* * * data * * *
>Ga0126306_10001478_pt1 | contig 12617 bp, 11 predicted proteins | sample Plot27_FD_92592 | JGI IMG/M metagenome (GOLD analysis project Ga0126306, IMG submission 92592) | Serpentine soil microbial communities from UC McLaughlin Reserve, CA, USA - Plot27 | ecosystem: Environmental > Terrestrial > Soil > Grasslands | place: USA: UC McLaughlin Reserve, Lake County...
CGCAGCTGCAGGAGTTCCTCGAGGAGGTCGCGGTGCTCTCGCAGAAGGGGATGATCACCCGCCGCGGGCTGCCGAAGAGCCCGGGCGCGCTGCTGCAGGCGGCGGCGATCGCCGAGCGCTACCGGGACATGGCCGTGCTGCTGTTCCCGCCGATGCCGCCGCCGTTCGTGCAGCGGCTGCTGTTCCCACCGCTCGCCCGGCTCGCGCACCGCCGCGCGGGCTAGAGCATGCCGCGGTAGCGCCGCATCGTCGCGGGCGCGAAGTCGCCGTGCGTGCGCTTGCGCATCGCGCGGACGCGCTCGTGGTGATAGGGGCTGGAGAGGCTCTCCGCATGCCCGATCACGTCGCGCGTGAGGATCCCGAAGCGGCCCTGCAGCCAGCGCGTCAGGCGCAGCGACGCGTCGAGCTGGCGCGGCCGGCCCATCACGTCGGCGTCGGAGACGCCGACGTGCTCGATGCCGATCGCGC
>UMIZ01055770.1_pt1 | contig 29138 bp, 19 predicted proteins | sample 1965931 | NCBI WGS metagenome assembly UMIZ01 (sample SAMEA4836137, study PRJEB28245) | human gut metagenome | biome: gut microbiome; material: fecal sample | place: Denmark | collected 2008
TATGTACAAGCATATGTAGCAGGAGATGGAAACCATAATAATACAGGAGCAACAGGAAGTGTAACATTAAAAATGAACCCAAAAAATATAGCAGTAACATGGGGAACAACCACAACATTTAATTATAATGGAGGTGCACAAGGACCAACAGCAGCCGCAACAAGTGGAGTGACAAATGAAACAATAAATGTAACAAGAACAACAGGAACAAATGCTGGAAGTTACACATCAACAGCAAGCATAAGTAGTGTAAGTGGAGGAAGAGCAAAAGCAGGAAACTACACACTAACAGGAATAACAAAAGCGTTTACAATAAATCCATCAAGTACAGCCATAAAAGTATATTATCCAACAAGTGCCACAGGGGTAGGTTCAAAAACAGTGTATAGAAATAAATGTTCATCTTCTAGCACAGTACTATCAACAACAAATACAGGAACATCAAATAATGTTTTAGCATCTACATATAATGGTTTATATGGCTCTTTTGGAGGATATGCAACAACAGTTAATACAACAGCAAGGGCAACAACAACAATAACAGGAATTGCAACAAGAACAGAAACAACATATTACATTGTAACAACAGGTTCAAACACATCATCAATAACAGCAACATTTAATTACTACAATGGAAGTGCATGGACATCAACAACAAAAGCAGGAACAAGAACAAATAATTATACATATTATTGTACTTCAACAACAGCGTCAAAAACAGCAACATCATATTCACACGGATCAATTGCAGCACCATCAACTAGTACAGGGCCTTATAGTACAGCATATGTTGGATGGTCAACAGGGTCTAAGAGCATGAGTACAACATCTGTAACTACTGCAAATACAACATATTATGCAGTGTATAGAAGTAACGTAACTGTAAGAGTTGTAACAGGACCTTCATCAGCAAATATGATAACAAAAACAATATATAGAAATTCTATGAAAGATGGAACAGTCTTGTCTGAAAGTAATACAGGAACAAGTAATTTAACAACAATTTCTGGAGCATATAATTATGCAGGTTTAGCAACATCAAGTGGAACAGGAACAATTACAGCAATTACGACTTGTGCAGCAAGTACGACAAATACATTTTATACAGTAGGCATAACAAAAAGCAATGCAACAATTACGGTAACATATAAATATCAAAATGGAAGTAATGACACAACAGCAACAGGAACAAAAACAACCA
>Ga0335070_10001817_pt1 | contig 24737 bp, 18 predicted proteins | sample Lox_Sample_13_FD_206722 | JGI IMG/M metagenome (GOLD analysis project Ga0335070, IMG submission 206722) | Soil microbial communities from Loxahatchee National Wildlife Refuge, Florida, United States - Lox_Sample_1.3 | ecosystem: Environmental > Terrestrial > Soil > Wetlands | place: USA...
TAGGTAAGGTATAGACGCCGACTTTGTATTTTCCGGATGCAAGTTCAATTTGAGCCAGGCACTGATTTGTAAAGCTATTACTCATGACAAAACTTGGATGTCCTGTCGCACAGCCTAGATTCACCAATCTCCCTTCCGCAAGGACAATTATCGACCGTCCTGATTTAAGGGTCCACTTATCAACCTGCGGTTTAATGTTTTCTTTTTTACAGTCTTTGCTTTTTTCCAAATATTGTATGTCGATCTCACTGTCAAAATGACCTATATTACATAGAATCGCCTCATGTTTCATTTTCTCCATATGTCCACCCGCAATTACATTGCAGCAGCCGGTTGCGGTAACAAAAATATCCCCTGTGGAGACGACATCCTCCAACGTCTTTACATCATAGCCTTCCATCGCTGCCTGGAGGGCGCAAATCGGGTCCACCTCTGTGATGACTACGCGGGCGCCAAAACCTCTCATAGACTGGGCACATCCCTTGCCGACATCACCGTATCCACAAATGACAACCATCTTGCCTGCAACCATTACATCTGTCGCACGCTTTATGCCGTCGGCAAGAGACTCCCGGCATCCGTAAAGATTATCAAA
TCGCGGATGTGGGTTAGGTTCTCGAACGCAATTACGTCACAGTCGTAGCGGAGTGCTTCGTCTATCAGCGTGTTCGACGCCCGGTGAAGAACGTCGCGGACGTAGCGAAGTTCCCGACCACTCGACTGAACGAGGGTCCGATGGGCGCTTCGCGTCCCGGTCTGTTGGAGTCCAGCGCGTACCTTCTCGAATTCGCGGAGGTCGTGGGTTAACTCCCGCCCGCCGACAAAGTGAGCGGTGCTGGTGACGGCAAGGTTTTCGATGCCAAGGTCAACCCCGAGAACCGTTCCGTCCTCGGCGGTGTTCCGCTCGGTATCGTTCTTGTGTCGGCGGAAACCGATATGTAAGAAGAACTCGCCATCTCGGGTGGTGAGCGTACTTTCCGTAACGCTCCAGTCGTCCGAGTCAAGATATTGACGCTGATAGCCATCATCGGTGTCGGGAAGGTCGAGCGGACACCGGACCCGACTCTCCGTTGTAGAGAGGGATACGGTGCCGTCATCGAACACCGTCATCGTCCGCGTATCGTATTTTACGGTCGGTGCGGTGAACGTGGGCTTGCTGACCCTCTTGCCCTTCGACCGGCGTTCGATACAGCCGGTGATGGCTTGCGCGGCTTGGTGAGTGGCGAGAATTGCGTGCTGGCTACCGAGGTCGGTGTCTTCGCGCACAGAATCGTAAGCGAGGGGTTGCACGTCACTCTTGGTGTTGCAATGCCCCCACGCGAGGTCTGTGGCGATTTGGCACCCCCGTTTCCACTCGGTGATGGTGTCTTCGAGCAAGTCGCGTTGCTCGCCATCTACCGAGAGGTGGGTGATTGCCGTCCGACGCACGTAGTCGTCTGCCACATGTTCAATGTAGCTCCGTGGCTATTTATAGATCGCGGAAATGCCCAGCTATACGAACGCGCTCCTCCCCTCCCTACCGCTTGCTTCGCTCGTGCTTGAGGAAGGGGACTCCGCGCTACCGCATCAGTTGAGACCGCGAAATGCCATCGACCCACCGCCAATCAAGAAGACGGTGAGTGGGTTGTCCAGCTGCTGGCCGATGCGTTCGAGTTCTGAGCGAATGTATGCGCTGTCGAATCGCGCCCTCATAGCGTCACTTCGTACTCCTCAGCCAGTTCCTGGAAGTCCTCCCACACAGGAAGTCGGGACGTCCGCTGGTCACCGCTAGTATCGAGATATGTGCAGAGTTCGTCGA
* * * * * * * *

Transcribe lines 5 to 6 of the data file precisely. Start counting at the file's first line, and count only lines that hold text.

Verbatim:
>Ga0335070_10001817_pt1 | contig 24737 bp, 18 predicted proteins | sample Lox_Sample_13_FD_206722 | JGI IMG/M metagenome (GOLD analysis project Ga0335070, IMG submission 206722) | Soil microbial communities from Loxahatchee National Wildlife Refuge, Florida, United States - Lox_Sample_1.3 | ecosystem: Environmental > Terrestrial > Soil > Wetlands | place: USA...
TAGGTAAGGTATAGACGCCGACTTTGTATTTTCCGGATGCAAGTTCAATTTGAGCCAGGCACTGATTTGTAAAGCTATTACTCATGACAAAACTTGGATGTCCTGTCGCACAGCCTAGATTCACCAATCTCCCTTCCGCAAGGACAATTATCGACCGTCCTGATTTAAGGGTCCACTTATCAACCTGCGGTTTAATGTTTTCTTTTTTACAGTCTTTGCTTTTTTCCAAATATTGTATGTCGATCTCACTGTCAAAATGACCTATATTACATAGAATCGCCTCATGTTTCATTTTCTCCATATGTCCACCCGCAATTACATTGCAGCAGCCGGTTGCGGTAACAAAAATATCCCCTGTGGAGACGACATCCTCCAACGTCTTTACATCATAGCCTTCCATCGCTGCCTGGAGGGCGCAAATCGGGTCCACCTCTGTGATGACTACGCGGGCGCCAAAACCTCTCATAGACTGGGCACATCCCTTGCCGACATCACCGTATCCACAAATGACAACCATCTTGCCTGCAACCATTACATCTGTCGCACGCTTTATGCCGTCGGCAAGAGACTCCCGGCATCCGTAAAGATTATCAAA